In recent years, health professionals and policymakers have become increasingly interested in medical cannabis’s potential to reduce opioid use and prevent overdose deaths. Several states have already added opioid replacement provisions to their medical marijuana programs or approved opioid use disorder as a qualifying condition. At the same time, studies and surveys have seemed to suggest that states with legalized medical marijuana were seeing fewer opioid-related overdose deaths. But a new study, published yesterday, is complicating our understanding of whether legalization could be a potential solution to the opioid epidemic.
In 2014, researchers found that states with legal medical cannabis access showed a trend of declining opioid overdose mortality rates over a period of about 10 years from 1999 to 2010. In medical marijuana states, patients were filling fewer opioid prescriptions. And fewer people were dying from opioid-related overdose deaths.
The study kicked off of wave of policy shifts approving medical cannabis as a treatment for opioid use disorder. More studies came out that seemed to corroborate the 2014 paper, showing how legal marijuana of any kind seemed to reduce opioid-related harm.
But a new study, published yesterday in the Proceeding of the National Academy of Sciences, says those gains are disappearing. The paper, titled “Association between medical cannabis laws and opioid overdose mortality has reversed over time,” points out a dramatic swing in the association between medical marijuana legalization and opioid overdose deaths.
Where once legal medical marijuana states had a 21 percent lower rate of opioid deaths than states without medical marijuana, those same states now have a 23 percent higher rate of opioid deaths than prohibition states. In other words, cannabis is losing the battle against opioids.
So the negative association between opioid deaths and legalized medical marijuana observed between 1999 and 2010 didn’t last. And from 2010 to 2017, it actually reversed. “What we found was that association between enacting a medical cannabis law and the rate of deaths from opioid overdose actually reversed over time,” said the study’s lead author, Chelsea Shover, a postdoctoral research fellow at Stanford University.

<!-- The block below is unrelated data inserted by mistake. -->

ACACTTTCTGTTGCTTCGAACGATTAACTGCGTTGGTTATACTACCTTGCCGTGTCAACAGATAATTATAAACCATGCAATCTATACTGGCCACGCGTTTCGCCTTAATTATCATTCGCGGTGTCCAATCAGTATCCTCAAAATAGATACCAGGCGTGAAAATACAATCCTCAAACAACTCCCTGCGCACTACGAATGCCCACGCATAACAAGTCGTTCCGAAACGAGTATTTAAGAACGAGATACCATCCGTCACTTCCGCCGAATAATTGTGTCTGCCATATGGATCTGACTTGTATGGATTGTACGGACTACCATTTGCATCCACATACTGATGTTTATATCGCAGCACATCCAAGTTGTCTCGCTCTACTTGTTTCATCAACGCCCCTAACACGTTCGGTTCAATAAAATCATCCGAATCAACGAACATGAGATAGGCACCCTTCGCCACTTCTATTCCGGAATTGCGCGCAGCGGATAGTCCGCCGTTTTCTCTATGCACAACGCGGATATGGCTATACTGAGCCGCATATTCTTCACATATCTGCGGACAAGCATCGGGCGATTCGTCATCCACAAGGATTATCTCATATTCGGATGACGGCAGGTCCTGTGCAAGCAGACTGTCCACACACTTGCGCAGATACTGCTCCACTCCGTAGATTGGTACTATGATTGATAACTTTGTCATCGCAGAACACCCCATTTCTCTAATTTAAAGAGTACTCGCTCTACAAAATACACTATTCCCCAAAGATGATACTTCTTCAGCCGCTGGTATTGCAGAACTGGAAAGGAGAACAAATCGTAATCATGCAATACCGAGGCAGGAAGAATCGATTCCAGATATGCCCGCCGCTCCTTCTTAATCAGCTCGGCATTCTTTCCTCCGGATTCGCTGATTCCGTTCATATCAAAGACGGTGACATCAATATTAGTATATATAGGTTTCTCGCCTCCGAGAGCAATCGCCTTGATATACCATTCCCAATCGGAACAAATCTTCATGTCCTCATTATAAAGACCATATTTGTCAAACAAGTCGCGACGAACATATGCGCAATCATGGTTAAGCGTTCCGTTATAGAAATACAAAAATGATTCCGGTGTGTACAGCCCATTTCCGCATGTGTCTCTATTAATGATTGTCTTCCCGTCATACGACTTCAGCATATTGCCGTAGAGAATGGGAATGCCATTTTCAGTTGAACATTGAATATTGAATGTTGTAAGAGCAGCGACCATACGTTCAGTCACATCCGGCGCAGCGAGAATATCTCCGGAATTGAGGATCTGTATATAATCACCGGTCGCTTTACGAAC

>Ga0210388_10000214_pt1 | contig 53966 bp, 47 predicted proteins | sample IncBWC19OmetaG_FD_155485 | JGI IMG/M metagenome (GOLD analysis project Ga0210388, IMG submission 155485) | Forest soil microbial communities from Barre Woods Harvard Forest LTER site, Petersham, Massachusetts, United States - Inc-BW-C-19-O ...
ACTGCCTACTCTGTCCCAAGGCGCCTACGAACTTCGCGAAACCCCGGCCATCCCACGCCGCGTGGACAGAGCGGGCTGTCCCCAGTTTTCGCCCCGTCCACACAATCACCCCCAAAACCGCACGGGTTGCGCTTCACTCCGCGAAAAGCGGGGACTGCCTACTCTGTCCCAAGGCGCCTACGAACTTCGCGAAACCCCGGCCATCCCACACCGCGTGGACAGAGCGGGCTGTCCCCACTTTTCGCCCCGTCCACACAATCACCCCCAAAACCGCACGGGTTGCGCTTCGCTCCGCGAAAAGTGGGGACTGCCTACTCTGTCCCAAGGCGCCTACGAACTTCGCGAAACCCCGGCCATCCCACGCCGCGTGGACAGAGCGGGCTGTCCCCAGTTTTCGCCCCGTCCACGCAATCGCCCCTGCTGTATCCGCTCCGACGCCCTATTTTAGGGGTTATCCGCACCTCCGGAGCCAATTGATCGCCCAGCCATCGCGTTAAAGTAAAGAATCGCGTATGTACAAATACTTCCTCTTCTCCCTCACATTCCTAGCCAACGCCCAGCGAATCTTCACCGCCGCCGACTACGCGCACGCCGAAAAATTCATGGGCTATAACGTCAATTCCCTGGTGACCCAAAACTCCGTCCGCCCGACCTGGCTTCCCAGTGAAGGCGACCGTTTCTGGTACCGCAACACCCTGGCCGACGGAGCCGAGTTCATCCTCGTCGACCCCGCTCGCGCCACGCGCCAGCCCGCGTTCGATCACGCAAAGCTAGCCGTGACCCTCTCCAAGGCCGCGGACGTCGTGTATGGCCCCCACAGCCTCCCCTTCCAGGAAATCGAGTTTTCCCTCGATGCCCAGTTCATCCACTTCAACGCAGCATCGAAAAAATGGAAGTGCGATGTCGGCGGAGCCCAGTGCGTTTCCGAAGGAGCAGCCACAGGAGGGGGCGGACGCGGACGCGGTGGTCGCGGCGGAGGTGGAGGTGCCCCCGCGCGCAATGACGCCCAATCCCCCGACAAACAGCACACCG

So why isn’t legal medical marijuana having the same effect on opioid death rates as it once did? Was it ever the real cause behind declining overdose rates? Researchers don’t yet have all the answers. But they have some hypotheses. Shover says the decrease in opioid-related deaths in medical marijuana states may have something to do with their average wealth. Patients in Alaska, California, Colorado, Oregon and Washington may simply have been able to afford better access to addiction treatment and medications.
Then, there’s the view that medical cannabis use is still relatively uncommon, and therefore unable to really make an impact on the opioid epidemic. “We find it unlikely that medical cannabis—used by about 2.5 percent of the US population—has exerted large conflicting effects on opioid mortality,” the study’s authors wrote. “A more plausible interpretation is that this association is spurious.”
But just because claims about cannabis’s potential to fight the opioid epidemic should be met with skepticism, doesn’t mean we shouldn’t research how it could. “Research into the therapeutic potential of cannabis should continue,” the study says.
Indeed, that research is already too promising not to continue pursuing. It may be hard to show how marijuana laws are impacting opioid mortality rates. But cannabis-based medicines and therapies have already shown promise as effective treatments for addiction. One recent study, for example, found that cannabidiol (CBD) helps reduce cravings and abstinence anxiety in people struggling to overcome opioid and heroin use disorders.